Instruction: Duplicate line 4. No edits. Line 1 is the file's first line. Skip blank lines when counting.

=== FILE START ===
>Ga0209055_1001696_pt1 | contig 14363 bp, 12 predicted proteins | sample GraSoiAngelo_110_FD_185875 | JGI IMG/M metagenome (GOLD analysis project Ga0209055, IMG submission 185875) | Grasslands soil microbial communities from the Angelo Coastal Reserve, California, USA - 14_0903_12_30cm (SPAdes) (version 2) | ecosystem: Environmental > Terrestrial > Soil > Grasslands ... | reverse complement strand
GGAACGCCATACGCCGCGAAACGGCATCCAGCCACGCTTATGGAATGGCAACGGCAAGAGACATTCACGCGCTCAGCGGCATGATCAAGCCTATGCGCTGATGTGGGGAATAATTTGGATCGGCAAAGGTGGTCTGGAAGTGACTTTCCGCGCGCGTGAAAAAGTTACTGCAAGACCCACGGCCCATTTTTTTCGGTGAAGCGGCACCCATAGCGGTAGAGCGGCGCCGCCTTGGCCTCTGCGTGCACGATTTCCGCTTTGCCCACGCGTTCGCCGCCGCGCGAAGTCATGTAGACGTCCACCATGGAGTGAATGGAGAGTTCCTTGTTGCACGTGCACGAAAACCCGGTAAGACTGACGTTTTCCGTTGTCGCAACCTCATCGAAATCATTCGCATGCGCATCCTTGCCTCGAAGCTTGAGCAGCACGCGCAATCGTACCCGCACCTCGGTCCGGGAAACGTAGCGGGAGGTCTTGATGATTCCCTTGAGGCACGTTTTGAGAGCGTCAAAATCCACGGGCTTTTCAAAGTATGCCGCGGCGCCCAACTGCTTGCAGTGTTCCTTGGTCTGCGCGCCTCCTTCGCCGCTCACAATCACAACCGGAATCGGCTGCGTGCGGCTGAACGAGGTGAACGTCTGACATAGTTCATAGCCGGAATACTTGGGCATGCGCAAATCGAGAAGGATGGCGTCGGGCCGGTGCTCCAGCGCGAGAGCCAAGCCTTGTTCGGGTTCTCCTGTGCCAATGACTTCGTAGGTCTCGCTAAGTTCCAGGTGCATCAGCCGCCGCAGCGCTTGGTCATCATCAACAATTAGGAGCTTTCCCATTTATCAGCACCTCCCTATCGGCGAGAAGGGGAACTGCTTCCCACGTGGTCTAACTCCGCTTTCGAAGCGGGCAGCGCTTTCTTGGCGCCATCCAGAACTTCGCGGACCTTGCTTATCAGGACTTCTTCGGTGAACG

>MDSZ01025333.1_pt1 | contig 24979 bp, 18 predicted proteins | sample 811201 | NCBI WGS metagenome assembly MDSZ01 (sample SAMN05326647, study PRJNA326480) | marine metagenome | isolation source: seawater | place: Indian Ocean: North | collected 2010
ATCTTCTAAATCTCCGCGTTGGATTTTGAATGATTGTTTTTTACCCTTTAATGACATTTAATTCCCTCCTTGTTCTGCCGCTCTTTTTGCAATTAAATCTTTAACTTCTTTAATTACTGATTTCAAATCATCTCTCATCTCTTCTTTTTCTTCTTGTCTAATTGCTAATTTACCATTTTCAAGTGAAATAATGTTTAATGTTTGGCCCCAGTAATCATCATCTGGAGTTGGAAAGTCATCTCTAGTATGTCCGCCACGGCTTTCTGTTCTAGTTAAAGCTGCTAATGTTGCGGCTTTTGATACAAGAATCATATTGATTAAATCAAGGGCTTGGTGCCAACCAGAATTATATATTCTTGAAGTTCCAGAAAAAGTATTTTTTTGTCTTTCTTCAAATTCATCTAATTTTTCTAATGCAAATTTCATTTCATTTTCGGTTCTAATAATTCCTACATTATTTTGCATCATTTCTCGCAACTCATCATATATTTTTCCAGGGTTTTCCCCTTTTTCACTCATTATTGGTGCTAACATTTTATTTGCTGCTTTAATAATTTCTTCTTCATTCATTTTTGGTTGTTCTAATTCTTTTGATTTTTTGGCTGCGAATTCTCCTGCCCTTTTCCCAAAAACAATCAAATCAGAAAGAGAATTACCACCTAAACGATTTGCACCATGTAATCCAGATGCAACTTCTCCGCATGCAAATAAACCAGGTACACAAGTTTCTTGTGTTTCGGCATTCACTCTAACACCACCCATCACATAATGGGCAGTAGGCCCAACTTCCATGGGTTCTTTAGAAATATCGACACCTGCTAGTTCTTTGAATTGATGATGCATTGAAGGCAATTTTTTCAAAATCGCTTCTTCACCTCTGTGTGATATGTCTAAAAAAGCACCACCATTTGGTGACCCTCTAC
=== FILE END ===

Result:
ATCTTCTAAATCTCCGCGTTGGATTTTGAATGATTGTTTTTTACCCTTTAATGACATTTAATTCCCTCCTTGTTCTGCCGCTCTTTTTGCAATTAAATCTTTAACTTCTTTAATTACTGATTTCAAATCATCTCTCATCTCTTCTTTTTCTTCTTGTCTAATTGCTAATTTACCATTTTCAAGTGAAATAATGTTTAATGTTTGGCCCCAGTAATCATCATCTGGAGTTGGAAAGTCATCTCTAGTATGTCCGCCACGGCTTTCTGTTCTAGTTAAAGCTGCTAATGTTGCGGCTTTTGATACAAGAATCATATTGATTAAATCAAGGGCTTGGTGCCAACCAGAATTATATATTCTTGAAGTTCCAGAAAAAGTATTTTTTTGTCTTTCTTCAAATTCATCTAATTTTTCTAATGCAAATTTCATTTCATTTTCGGTTCTAATAATTCCTACATTATTTTGCATCATTTCTCGCAACTCATCATATATTTTTCCAGGGTTTTCCCCTTTTTCACTCATTATTGGTGCTAACATTTTATTTGCTGCTTTAATAATTTCTTCTTCATTCATTTTTGGTTGTTCTAATTCTTTTGATTTTTTGGCTGCGAATTCTCCTGCCCTTTTCCCAAAAACAATCAAATCAGAAAGAGAATTACCACCTAAACGATTTGCACCATGTAATCCAGATGCAACTTCTCCGCATGCAAATAAACCAGGTACACAAGTTTCTTGTGTTTCGGCATTCACTCTAACACCACCCATCACATAATGGGCAGTAGGCCCAACTTCCATGGGTTCTTTAGAAATATCGACACCTGCTAGTTCTTTGAATTGATGATGCATTGAAGGCAATTTTTTCAAAATCGCTTCTTCACCTCTGTGTGATATGTCTAAAAAAGCACCACCATTTGGTGACCCTCTAC